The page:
On the question of whether Lanning’s behavior was “physically threatening or menacing,” Wynn wrote, “it defies logic that Darling was shocked by Defendant’s touch when it was, in fact, precisely what Darling had been ‘stringing Defendant along’ to do — to cross a certain line” so that he could arrest him. “Facts matter,” the judge wrote. “Had Defendant and Darling engaged in flirtatious conversation that did not involve an agreement to have sex, a reasonable person might well have felt physically threatened or menaced” by Lanning’s actions. “Likewise, had Defendant pinned Darling down and attempted to remove Darling’s clothing, a reasonable person, even one who had consented to sex, might well have felt physically threatened or menaced by that conduct.”
In a similar vein, the court rejected the notion that Lanning’s conduct was “done in a manner that is likely to inflict injury or incite an immediate breach of the peace.”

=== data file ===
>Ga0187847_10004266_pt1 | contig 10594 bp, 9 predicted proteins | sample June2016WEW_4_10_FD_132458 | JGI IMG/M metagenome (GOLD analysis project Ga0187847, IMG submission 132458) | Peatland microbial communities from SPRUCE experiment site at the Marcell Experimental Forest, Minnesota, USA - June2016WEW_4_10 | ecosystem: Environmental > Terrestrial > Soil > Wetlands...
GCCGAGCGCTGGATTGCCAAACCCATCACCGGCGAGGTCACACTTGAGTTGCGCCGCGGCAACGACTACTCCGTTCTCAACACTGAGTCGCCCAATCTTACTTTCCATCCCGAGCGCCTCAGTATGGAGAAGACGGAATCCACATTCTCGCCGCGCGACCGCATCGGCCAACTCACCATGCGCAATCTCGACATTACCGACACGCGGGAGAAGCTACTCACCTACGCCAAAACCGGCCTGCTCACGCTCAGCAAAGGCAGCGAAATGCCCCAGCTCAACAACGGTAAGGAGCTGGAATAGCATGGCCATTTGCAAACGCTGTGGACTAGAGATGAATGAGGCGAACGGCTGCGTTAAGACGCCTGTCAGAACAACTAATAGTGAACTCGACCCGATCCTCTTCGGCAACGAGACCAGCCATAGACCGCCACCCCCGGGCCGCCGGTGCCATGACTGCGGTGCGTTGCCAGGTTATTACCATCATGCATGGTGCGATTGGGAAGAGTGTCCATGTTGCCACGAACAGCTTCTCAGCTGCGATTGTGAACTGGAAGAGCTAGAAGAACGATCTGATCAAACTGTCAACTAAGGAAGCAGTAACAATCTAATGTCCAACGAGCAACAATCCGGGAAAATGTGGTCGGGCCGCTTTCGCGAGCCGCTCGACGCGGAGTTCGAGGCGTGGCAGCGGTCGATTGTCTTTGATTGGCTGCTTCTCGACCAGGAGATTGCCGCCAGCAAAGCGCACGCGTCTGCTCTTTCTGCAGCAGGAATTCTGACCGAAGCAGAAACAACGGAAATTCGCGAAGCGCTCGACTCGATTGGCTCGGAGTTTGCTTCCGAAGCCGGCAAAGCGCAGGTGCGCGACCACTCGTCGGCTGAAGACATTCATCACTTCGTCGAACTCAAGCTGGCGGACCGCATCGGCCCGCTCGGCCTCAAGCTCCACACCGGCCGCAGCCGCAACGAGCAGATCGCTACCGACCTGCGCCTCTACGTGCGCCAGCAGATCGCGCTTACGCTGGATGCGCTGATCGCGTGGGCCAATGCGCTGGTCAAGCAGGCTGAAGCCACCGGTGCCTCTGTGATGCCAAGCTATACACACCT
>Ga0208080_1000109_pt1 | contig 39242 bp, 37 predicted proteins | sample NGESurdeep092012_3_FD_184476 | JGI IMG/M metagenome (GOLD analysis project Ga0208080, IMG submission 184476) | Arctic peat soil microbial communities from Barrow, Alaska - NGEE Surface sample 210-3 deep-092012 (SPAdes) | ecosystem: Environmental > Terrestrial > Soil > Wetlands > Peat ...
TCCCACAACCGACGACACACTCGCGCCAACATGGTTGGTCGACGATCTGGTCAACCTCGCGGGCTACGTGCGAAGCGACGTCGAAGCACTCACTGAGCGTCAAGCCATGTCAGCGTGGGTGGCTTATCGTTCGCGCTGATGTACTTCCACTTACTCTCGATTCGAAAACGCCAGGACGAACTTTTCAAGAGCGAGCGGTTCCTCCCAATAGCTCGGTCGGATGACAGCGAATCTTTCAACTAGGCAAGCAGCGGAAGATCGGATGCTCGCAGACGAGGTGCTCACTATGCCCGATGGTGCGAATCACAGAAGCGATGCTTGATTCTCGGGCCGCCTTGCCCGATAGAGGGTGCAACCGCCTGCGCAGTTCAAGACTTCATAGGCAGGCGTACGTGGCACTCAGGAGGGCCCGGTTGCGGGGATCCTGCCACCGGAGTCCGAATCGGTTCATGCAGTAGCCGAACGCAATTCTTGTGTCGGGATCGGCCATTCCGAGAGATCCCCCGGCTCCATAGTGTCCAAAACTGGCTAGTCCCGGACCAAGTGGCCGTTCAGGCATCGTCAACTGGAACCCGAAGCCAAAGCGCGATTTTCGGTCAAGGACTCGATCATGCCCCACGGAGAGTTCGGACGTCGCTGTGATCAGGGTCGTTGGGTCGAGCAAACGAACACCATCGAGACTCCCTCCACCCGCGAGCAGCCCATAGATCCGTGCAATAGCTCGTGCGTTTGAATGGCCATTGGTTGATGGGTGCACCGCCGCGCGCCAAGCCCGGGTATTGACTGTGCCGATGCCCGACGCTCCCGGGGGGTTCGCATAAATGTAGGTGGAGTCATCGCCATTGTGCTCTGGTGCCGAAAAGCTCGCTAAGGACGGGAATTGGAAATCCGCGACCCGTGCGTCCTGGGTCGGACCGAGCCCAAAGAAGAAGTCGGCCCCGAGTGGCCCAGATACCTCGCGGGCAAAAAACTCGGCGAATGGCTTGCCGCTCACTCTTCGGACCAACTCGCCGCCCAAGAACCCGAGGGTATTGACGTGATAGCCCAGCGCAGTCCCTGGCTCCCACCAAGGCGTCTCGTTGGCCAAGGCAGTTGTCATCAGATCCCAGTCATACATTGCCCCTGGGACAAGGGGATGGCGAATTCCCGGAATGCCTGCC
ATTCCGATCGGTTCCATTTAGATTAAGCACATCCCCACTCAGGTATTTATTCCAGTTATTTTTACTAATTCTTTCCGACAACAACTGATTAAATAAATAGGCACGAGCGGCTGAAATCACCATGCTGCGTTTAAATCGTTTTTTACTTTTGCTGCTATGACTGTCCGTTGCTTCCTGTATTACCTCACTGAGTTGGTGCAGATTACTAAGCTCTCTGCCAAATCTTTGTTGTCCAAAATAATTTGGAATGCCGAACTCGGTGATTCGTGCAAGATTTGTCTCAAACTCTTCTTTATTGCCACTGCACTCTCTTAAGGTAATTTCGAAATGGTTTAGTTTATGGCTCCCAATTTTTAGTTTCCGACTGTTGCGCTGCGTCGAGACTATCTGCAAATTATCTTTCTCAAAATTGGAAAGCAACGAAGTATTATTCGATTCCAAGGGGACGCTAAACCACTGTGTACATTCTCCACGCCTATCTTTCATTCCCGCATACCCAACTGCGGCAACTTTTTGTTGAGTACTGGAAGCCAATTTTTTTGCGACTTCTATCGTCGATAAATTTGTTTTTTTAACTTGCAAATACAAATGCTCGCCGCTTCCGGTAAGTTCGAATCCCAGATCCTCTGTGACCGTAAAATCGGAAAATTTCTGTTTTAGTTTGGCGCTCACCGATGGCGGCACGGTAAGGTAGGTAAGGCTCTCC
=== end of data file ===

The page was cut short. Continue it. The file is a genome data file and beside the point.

Wynn and Circuit Judge Henry Franklin Floyd, who joined in his opinion, were both appointed by President Barack Obama. The dissenter, Allyson Kay Duncan, appointed by George W. Bush, accused the majority of failing to accord “the level of deference to the magistrate judge’s findings of fact required by our standard of review. I believe that a rational trier of fact could have found a physical touching such as this implying an immediate intent to engage in sexual activity in public both obscene and physically threatening or menacing.”